Your development team is bound to have a favorite ideation process, and popular ideation techniques include:
This stream-of-consciousness approach helps spark discussion by attempting to illustrate your otherwise hidden thought process. Hen-scratch your customer problem directly in the middle of a whiteboard. From there, write down the associations that come to mind. Connect these thoughts to the main concept with lines or arrows and continue writing new associations stemming from both the main concept and the links that follow.
Is your UI in need of some TLC? Drawing your product, the problem, or a hypothetical solution is a good way to get a sense of the physical space of your issue and how users would interact with it. Sketching also helps provide a visual example of workflows and context to more complex theoretical discussions surrounding a product or feature that doesn’t yet exist.
Storyboarding takes sketching to the next level by organizing thumbnail sketches into scenes to tell a story. Each “story” is organized around the problem your product will need to solve. Creating sequential illustrations of how a user currently experiences friction or would use a new feature can help teams visualize the strengths or shortcomings of any given idea.
In a perfect scenario, the best idea is also the cheapest and easiest to build. In the real world, teams are restricted by developmental costs and technological constraints, which means many ideas must be compromised in some way before development. Some compromise is expected—perhaps even likely—but an idea should only be moved to the development phase if it fully addresses the problem you intend it to solve in the first place.
3. BUILD & TEST your prototype
Building your new product should be an iterative process. The earliest versions of a prototype prioritize function over aesthetics to ensure a product actually does what it’s intended as it’s intended. Once function has been achieved and optimized, the prototype can be fitted for the smoothest user experience. It may take several iterations of a product to achieve one that is both functionally and experientially usable by your target audience.
After testing the prototype thoroughly, you can take it for a walk by A/B testing a group of users. Let’s say you developed a chatbot to help guide new users through onboarding. You could create a segment of users in your target demo and split them into two separate groups, funneling one to a flow with your new chatbot and the other to your current and unaltered flow. One group would act as the experiment and the other as the control group. By doing this, you can compare user behaviors and conversion rates between the two and determine whether or not your prototype produces the results you anticipated.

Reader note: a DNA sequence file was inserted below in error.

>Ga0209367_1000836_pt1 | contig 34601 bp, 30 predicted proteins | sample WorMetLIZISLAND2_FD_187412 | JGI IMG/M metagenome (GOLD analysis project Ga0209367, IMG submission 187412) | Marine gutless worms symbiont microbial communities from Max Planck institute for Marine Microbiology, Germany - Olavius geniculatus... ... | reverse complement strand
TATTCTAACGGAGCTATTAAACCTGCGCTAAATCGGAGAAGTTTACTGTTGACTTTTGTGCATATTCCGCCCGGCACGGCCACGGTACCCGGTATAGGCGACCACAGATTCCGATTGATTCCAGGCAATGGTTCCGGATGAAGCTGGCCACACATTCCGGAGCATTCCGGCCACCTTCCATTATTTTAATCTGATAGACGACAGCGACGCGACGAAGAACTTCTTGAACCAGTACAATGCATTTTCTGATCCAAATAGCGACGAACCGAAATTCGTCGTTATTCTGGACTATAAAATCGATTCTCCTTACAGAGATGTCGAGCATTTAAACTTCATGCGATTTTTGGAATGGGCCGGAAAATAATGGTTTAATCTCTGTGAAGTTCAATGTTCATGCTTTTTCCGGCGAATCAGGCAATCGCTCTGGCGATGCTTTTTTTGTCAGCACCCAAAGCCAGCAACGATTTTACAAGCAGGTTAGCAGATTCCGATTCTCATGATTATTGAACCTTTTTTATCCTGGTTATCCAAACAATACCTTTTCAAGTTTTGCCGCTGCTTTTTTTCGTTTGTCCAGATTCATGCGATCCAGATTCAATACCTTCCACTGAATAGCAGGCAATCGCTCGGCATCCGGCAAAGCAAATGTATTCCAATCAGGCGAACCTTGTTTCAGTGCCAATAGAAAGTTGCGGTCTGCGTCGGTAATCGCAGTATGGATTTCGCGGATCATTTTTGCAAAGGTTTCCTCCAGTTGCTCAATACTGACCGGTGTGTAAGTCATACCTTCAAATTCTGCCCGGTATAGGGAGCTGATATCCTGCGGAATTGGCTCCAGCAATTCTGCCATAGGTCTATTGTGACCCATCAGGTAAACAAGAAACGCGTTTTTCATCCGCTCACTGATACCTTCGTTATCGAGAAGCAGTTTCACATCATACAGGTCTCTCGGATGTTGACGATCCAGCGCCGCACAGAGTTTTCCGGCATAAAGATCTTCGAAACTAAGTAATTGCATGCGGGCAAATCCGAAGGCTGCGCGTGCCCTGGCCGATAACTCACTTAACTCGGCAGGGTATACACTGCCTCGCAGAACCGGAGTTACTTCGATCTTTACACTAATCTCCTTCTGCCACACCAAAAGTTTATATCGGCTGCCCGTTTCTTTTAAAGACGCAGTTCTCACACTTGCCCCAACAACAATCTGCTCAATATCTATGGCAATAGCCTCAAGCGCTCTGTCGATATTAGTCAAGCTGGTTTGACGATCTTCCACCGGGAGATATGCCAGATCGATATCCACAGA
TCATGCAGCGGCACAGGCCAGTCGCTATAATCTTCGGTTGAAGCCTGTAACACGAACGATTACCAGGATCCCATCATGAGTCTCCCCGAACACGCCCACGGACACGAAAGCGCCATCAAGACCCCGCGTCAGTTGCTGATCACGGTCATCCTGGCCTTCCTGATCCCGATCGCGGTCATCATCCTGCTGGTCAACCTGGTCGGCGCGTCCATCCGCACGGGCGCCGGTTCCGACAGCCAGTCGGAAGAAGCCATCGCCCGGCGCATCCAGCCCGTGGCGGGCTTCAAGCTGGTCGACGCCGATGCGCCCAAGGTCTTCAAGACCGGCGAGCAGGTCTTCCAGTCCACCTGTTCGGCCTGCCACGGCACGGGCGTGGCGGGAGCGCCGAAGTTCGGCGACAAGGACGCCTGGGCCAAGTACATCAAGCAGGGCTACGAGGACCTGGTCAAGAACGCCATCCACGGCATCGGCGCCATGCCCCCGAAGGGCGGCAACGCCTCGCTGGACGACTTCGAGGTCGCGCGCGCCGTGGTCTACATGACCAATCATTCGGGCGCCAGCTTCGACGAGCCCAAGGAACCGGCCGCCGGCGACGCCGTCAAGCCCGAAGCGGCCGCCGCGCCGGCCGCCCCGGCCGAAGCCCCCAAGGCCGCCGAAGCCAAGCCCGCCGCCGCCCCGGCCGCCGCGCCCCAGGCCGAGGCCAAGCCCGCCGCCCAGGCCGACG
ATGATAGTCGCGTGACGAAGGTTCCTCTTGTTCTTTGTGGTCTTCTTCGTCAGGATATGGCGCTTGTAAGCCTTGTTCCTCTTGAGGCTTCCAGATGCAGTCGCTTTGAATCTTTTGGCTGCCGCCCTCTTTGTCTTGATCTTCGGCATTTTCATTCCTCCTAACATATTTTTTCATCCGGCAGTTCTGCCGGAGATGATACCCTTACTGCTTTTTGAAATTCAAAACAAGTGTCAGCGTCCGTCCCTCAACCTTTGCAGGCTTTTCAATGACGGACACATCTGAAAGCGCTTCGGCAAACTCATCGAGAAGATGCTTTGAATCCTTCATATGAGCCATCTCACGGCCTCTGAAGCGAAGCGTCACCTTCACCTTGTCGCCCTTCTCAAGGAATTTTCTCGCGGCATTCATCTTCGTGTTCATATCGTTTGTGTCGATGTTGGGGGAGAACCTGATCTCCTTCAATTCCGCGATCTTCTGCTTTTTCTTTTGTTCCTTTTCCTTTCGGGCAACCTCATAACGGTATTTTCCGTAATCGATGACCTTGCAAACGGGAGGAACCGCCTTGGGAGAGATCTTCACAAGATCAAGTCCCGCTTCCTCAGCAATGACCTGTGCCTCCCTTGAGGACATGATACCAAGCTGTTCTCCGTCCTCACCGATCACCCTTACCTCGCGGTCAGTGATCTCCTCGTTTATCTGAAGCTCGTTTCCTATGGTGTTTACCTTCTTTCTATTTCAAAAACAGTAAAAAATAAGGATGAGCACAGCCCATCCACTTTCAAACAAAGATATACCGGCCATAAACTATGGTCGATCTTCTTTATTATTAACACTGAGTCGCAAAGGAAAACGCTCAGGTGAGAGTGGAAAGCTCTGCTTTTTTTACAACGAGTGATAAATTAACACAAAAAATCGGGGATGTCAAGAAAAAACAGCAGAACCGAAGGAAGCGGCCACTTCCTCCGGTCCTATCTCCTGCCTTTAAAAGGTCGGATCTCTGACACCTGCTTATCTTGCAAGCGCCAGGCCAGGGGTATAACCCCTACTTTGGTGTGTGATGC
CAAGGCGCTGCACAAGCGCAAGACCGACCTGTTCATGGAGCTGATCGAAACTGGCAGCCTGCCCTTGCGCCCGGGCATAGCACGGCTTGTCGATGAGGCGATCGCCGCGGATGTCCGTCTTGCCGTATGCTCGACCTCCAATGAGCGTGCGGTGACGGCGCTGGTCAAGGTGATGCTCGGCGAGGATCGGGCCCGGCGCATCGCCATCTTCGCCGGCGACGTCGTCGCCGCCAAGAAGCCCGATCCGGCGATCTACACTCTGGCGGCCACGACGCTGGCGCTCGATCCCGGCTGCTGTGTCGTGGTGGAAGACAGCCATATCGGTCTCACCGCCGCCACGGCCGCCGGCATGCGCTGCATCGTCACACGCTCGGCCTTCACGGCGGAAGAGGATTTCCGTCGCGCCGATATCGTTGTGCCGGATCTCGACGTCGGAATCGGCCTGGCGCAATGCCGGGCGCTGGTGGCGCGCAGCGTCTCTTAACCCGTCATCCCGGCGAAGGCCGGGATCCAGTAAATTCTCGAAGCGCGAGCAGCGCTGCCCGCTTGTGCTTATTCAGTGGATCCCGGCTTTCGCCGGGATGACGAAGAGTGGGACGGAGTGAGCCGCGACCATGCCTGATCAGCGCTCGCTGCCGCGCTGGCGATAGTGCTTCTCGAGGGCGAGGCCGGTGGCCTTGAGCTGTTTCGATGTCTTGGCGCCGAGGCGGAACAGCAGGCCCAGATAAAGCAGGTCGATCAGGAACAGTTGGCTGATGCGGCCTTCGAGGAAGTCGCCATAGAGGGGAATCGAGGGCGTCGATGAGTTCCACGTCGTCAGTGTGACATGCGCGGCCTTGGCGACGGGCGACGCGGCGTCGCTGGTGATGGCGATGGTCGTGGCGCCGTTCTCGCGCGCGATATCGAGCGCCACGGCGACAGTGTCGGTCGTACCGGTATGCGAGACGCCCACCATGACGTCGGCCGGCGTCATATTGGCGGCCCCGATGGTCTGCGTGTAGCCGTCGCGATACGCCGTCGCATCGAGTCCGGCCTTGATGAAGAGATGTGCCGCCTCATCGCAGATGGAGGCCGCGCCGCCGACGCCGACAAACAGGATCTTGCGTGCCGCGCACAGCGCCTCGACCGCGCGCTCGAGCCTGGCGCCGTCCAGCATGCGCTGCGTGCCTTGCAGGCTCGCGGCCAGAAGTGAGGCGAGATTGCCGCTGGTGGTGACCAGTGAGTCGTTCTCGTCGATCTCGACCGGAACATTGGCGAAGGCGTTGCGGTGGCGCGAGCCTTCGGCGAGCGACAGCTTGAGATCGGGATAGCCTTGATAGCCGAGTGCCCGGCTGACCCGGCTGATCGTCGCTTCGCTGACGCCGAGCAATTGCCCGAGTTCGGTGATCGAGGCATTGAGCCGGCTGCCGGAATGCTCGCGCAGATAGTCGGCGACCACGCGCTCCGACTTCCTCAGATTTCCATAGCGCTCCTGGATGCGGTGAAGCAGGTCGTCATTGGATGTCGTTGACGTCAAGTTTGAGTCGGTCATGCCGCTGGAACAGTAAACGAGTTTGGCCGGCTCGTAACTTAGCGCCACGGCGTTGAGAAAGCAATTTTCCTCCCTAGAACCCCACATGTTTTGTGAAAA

If A/B testing reveals lackluster results, further iterations will be necessary to realign your product with its purpose. When it appears you’ve finally landed on an iteration that performs, it pays to broaden the scope of your testing. Include segments outside of your target group to ensure that your new product or feature doesn’t negatively impact their experience. This also provides valuable data on how your prototype performs with users outside of your targeted market group, informing possible changes that may attract “casual” users without compromising on original intent.
4. RELEASE your tested product to the world
All the time and effort expended on earlier steps in the product discovery process pay off here. The product you wind up with may be a long way off from the barely legible sketch you hashed out on the whiteboard. However, the final product solves the issue you set out to fix. Just as importantly, you’ve developed a product you know has a prospective user base because you identified it back in Step 1.
How you reveal your new product to the world is largely a matter of marketing. At Appcues, we’ve developed a product launch planner for optimizing your product launch and creating the biggest splash. Looking for a more subtle way to tell customers what’s new? Our modals and tooltips are also handy for highlighting new features and driving seamless adoption for new and existing users alike.
Dream big—and prepare well—with product discovery
Mass adoption by thousands or even millions of users will undoubtedly reveal new insights about your new product. A savvy product manager would be wise to ABD: Always Be Discovering. Ask your users: what features do they love? What aspect needs improvement? Study the behavioral data streaming in and identify friction points and opportunities for growth. Staying attuned to how your customers experience your new product can serve as the launching point for future features or even entirely new products—products which you will, of course, research, ideate, and test appropriately before release.